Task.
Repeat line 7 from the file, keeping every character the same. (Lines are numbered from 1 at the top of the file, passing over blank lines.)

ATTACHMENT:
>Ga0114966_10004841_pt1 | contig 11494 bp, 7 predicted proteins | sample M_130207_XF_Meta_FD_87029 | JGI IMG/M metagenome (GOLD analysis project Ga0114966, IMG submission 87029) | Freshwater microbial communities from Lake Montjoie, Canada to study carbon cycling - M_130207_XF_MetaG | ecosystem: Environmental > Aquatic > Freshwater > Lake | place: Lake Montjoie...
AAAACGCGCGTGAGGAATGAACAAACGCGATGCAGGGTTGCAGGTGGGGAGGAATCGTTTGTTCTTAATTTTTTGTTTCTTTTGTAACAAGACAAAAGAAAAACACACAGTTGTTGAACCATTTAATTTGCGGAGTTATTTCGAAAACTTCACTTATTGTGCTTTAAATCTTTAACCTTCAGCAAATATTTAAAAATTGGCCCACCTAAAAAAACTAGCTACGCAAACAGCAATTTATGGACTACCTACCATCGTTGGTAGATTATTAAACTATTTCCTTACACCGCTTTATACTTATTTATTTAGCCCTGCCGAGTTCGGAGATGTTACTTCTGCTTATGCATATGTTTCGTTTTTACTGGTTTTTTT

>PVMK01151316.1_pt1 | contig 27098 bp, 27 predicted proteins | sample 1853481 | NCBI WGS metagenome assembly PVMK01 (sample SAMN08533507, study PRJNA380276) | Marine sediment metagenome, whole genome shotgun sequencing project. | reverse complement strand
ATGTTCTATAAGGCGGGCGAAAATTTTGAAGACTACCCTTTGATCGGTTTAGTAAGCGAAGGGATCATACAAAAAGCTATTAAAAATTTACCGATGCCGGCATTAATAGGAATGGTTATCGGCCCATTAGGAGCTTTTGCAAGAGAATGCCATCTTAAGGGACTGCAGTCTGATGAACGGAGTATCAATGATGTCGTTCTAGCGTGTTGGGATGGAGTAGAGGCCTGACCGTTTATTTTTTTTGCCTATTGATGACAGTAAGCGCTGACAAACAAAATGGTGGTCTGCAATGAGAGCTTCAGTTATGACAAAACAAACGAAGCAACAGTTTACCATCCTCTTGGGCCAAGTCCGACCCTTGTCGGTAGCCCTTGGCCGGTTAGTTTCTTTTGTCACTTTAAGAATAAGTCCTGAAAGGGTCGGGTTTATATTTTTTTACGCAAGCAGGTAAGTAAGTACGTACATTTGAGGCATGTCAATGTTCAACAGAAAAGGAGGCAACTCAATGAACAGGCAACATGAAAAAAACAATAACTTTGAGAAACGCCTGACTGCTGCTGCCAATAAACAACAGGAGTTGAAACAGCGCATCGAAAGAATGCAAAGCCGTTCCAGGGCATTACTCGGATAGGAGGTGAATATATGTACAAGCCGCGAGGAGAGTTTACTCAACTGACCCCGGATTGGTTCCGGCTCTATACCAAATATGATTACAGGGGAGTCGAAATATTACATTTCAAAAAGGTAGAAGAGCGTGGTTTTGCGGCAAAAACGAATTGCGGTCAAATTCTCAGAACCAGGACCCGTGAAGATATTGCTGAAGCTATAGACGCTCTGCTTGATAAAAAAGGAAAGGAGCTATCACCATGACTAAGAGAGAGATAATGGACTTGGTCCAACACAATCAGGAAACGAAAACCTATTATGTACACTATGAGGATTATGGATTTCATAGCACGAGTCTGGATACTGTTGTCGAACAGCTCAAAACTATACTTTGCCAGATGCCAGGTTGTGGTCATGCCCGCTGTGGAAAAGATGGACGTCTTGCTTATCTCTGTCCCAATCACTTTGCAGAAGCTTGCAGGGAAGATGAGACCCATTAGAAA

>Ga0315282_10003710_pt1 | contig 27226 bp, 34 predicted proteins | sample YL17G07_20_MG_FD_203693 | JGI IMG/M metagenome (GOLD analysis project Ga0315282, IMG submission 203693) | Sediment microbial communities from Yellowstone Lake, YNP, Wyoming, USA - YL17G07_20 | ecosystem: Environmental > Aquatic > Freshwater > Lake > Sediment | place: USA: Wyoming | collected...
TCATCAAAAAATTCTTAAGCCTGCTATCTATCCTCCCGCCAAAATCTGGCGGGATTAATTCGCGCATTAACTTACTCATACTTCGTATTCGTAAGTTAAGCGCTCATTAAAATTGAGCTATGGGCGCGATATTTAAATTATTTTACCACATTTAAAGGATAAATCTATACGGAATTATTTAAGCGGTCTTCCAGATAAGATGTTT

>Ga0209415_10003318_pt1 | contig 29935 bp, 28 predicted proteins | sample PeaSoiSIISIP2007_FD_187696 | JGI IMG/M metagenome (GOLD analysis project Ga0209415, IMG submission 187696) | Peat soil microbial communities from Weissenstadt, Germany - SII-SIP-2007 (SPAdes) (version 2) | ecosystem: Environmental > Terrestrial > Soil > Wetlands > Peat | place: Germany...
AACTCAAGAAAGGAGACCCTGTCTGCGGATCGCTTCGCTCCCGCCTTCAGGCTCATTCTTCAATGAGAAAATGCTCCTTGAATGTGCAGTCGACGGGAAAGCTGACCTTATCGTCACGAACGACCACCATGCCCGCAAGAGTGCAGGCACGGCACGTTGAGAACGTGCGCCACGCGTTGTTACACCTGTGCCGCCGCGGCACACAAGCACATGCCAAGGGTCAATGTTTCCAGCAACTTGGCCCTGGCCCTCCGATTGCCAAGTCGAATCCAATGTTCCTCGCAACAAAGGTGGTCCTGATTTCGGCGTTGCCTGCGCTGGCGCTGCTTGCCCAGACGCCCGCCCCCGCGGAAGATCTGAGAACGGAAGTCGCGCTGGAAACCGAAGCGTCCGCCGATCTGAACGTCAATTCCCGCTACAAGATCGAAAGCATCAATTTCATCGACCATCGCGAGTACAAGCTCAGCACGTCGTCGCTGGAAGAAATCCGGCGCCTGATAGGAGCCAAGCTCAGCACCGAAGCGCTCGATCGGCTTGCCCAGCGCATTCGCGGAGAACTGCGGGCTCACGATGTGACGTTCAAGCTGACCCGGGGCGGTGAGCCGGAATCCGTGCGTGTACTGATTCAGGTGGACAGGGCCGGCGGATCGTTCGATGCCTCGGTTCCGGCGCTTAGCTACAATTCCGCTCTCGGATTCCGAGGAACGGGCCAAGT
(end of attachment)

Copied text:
>Ga0209415_10003318_pt1 | contig 29935 bp, 28 predicted proteins | sample PeaSoiSIISIP2007_FD_187696 | JGI IMG/M metagenome (GOLD analysis project Ga0209415, IMG submission 187696) | Peat soil microbial communities from Weissenstadt, Germany - SII-SIP-2007 (SPAdes) (version 2) | ecosystem: Environmental > Terrestrial > Soil > Wetlands > Peat | place: Germany...